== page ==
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Becoming omnichannel

There is no escaping omnichannel. It is at the forefront of retailers’ minds as it continues to drive the majority of sales growth. Retailers are predicting that 42 per cent of sales will be through e-commerce in five to ten years. Critically, however, they expect m-commerce sales to grow substantially to 29 per cent, equalling sales through physical stores. This shows, for the first time, a more balanced omnichannel experience.

Mix

A major reason for an omnichannel future are the digital natives who have grown up buying across channels and will, over the next five to ten years, move into the 18 to 34-year-old grouping when they will develop greater buying power.

This tech-savvy group are also very demanding and they expect an improved customer experience compared to previous generations – with technology underpinning everything. They expect to be at the centre of retailers’ thinking and the relationship to be driven by data.

With mobile technology now augmenting the physical shopping experience, and shopping destinations and stores increasingly offering complimentary wi-fi, it is surprising that only 17 per cent of retailers regard omnichannel as a key driver for customers. Most retailers now believe that this experience has already ceased to be a differentiator, at least as far as product purchasing decisions are concerned, as consumers increasingly expect it as standard.

By contrast, the proliferation of price promotions and claims of “everyday low prices” underlines why 61 per cent of retailers believe that value will remain a key demand from shoppers in the future.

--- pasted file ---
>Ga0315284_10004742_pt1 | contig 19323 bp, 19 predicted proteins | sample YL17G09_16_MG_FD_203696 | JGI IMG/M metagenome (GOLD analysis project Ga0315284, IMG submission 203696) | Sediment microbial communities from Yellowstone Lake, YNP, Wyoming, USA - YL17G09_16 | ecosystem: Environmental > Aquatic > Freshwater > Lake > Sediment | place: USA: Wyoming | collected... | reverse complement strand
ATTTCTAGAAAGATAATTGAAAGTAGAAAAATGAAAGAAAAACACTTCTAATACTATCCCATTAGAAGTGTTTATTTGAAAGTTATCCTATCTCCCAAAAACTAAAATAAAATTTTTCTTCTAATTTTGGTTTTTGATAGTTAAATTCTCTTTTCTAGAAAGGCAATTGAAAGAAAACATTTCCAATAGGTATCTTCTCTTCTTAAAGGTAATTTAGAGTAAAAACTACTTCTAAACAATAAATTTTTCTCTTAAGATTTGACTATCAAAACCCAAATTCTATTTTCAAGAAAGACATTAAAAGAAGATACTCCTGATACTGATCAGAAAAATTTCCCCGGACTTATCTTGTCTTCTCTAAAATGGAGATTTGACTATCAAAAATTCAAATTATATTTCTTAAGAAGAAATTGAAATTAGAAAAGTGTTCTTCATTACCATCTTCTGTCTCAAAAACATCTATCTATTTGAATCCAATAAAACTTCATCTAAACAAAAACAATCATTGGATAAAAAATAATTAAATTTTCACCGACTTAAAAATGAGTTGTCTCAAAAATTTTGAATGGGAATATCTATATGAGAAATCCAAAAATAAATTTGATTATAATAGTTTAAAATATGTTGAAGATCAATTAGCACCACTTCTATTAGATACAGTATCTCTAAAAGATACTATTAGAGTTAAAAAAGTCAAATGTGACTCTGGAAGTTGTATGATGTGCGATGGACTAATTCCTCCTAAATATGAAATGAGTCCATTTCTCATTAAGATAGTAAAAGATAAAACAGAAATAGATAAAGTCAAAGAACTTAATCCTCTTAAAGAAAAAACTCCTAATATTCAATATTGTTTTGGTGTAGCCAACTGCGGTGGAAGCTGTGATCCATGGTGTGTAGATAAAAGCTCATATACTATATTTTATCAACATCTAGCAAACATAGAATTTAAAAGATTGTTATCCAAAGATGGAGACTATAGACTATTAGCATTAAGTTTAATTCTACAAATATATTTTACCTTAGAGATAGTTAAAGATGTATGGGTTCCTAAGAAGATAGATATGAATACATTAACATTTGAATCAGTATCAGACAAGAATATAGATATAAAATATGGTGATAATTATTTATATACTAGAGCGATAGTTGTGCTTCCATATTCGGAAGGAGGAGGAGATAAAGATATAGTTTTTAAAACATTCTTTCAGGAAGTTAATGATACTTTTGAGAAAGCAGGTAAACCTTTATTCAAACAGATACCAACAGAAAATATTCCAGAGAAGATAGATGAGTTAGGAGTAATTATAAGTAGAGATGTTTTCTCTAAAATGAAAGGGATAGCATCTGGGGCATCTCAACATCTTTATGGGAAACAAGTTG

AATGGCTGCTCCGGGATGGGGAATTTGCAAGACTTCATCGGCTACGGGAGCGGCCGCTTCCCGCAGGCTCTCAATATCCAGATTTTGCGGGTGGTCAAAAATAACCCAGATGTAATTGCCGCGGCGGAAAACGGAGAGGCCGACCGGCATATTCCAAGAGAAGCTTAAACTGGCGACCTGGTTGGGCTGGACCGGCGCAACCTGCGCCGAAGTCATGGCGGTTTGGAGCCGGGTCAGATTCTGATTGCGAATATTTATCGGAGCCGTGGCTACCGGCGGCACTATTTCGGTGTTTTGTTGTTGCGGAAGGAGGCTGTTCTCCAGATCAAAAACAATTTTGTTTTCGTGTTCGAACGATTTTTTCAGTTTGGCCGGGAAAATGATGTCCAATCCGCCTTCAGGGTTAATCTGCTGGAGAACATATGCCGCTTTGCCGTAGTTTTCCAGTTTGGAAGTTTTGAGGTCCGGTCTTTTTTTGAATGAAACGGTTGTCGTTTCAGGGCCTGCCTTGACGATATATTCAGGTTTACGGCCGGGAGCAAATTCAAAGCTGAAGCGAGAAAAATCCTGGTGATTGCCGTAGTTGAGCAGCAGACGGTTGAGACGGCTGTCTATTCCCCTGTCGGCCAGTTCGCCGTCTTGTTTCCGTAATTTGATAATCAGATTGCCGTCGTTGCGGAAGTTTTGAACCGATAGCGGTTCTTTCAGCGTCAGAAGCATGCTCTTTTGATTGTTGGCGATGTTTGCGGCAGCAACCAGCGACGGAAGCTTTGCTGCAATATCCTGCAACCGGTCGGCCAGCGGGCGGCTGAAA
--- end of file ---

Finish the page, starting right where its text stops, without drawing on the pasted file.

Retail Demand V2Some legal points to consider…

Innovative methods to get products into the hands of customers will enhance the customer experience. The “Store within store” concept linking major brands (even traditional competitors) means that the way brands are marketed will be diverse. Well drafted co- branding agreements and revenue sharing models will need to be devised.

Increased reliance on mobile marketing will mean that logistics agreements need to be carefully drafted. KPIs and service level credits need to be properly drafted, recent case law on penalties will need to be considered carefully.

Luxury goods – traditional forms of selective distribution channels will need to be re-considered in the light of omnichannel marketing. The criteria for maintaining such systems will need to be rethought in light of the reduction of personal interaction in the digital environment.

Check back soon for our next blog post which reveals how retailers believe they have progressed in implementing an omnichannel strategy.

DWF Future of Retail Report

The Future of Retail

We spoke to 150 C-Suite executives at leading retail organisations in the UK to find out about these areas of growth alongside some of the key challenges facing the industry in a period of unprecedented technological change. 

The report combines DWF's legal expertise with insights from some of the UK's top retailers. Essential reading for everyone involved in delivering growth in retail.

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This information is intended as a general discussion surrounding the topics covered and is for guidance purposes only. It does not constitute legal advice and should not be regarded as a substitute for taking legal advice. DWF is not responsible for any activity undertaken based on this information.

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Dominic Watkins

Partner - Head of Food Group

I am Head of DWF’s internationally renowned food sector group as well as being Head of Regulatory in London.

Hilary Ross

Executive Partner (London) - Head of Retail, Food & Hospitality

Recognised by The Lawyer as one of the UK’s Top 100 lawyers, I advise clients on compliance and challenges across the EU in relation to products, systems and safety.

Ed Meikle

Partner - Head of Retail Group

I advise on all aspects of intellectual property law, especially advising businesses in retail, food, sport and consumer products on the development, commercialisation and protection of their brands and technology.